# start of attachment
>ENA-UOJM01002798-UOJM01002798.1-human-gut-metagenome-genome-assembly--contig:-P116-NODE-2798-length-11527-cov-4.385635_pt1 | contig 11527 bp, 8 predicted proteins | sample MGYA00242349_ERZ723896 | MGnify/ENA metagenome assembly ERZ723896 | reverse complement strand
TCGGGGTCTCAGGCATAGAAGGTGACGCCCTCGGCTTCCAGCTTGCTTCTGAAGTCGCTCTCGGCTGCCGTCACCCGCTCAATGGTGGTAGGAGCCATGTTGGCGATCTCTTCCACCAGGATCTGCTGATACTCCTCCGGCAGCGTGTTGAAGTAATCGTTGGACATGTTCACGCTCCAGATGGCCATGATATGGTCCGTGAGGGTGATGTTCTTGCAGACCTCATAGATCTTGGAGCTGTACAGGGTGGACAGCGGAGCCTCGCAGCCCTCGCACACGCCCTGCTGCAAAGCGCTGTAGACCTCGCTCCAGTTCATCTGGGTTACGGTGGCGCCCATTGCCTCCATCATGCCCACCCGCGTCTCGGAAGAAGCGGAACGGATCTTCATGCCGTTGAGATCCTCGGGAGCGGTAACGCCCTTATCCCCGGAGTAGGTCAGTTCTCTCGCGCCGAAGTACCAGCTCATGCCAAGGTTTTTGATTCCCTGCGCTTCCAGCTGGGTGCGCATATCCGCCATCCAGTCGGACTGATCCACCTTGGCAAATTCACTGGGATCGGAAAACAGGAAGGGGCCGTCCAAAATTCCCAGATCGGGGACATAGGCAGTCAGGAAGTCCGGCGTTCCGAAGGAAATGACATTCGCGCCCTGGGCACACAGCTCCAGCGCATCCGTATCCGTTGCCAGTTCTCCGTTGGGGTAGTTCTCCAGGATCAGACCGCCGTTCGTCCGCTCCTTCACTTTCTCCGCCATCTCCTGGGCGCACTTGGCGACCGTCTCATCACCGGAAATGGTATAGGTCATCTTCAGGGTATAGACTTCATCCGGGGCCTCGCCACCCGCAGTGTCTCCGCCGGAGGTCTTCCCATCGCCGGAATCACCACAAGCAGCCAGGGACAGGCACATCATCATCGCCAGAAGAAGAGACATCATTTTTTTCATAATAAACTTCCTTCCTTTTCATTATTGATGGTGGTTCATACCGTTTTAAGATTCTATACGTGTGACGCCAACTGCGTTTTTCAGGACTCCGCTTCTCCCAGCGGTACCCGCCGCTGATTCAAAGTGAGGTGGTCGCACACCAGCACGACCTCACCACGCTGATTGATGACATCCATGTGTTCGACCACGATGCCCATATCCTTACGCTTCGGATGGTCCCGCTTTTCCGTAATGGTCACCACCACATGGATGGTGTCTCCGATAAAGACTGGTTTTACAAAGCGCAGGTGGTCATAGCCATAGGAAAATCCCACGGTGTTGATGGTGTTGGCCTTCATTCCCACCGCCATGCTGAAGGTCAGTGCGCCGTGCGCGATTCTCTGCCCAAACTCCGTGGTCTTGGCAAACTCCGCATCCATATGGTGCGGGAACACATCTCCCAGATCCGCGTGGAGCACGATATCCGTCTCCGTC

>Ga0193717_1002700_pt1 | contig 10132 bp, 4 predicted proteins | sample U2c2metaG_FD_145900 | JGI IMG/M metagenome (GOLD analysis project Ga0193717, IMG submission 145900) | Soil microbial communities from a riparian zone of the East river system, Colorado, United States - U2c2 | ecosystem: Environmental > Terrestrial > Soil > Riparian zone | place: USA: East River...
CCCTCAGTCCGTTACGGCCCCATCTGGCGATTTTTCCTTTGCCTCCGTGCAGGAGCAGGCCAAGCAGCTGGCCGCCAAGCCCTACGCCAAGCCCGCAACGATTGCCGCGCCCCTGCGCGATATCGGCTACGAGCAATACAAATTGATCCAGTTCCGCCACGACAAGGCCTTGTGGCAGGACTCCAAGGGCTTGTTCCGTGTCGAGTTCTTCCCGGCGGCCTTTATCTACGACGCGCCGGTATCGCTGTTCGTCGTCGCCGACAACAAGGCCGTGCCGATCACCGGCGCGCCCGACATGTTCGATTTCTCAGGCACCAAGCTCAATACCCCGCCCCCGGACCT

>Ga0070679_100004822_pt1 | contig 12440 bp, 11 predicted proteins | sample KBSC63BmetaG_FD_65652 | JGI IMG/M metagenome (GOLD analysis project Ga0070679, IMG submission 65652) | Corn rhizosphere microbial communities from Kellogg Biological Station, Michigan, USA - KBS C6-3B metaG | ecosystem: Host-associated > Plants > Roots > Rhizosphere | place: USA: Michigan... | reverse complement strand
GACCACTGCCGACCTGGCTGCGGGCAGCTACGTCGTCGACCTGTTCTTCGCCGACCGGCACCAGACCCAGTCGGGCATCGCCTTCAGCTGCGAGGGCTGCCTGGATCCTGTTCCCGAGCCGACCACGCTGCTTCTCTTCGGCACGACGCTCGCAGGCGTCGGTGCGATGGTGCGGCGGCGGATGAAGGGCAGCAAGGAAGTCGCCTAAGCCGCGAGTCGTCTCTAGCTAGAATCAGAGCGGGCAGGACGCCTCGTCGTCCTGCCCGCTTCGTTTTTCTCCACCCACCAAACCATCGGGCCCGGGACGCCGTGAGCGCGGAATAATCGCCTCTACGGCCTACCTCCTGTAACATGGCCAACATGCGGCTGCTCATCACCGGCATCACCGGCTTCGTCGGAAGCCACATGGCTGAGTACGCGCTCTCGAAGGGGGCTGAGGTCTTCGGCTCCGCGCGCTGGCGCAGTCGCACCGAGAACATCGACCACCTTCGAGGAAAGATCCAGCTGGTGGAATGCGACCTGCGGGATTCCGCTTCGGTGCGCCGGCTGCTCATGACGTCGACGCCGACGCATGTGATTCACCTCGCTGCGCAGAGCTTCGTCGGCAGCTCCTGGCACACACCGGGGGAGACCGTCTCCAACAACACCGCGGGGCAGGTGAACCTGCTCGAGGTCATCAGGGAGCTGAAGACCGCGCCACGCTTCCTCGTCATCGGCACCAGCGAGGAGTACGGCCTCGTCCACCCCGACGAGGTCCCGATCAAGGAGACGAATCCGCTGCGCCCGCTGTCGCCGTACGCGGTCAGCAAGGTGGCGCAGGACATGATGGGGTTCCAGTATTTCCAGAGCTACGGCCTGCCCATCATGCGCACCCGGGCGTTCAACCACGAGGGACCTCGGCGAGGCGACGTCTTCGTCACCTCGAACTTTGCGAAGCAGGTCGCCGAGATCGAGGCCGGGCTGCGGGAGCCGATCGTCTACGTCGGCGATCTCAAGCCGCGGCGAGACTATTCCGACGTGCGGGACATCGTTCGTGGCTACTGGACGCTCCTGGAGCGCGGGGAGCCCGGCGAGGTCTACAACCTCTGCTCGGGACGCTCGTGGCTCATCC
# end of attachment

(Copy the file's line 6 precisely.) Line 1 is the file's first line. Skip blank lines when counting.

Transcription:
GACCACTGCCGACCTGGCTGCGGGCAGCTACGTCGTCGACCTGTTCTTCGCCGACCGGCACCAGACCCAGTCGGGCATCGCCTTCAGCTGCGAGGGCTGCCTGGATCCTGTTCCCGAGCCGACCACGCTGCTTCTCTTCGGCACGACGCTCGCAGGCGTCGGTGCGATGGTGCGGCGGCGGATGAAGGGCAGCAAGGAAGTCGCCTAAGCCGCGAGTCGTCTCTAGCTAGAATCAGAGCGGGCAGGACGCCTCGTCGTCCTGCCCGCTTCGTTTTTCTCCACCCACCAAACCATCGGGCCCGGGACGCCGTGAGCGCGGAATAATCGCCTCTACGGCCTACCTCCTGTAACATGGCCAACATGCGGCTGCTCATCACCGGCATCACCGGCTTCGTCGGAAGCCACATGGCTGAGTACGCGCTCTCGAAGGGGGCTGAGGTCTTCGGCTCCGCGCGCTGGCGCAGTCGCACCGAGAACATCGACCACCTTCGAGGAAAGATCCAGCTGGTGGAATGCGACCTGCGGGATTCCGCTTCGGTGCGCCGGCTGCTCATGACGTCGACGCCGACGCATGTGATTCACCTCGCTGCGCAGAGCTTCGTCGGCAGCTCCTGGCACACACCGGGGGAGACCGTCTCCAACAACACCGCGGGGCAGGTGAACCTGCTCGAGGTCATCAGGGAGCTGAAGACCGCGCCACGCTTCCTCGTCATCGGCACCAGCGAGGAGTACGGCCTCGTCCACCCCGACGAGGTCCCGATCAAGGAGACGAATCCGCTGCGCCCGCTGTCGCCGTACGCGGTCAGCAAGGTGGCGCAGGACATGATGGGGTTCCAGTATTTCCAGAGCTACGGCCTGCCCATCATGCGCACCCGGGCGTTCAACCACGAGGGACCTCGGCGAGGCGACGTCTTCGTCACCTCGAACTTTGCGAAGCAGGTCGCCGAGATCGAGGCCGGGCTGCGGGAGCCGATCGTCTACGTCGGCGATCTCAAGCCGCGGCGAGACTATTCCGACGTGCGGGACATCGTTCGTGGCTACTGGACGCTCCTGGAGCGCGGGGAGCCCGGCGAGGTCTACAACCTCTGCTCGGGACGCTCGTGGCTCATCC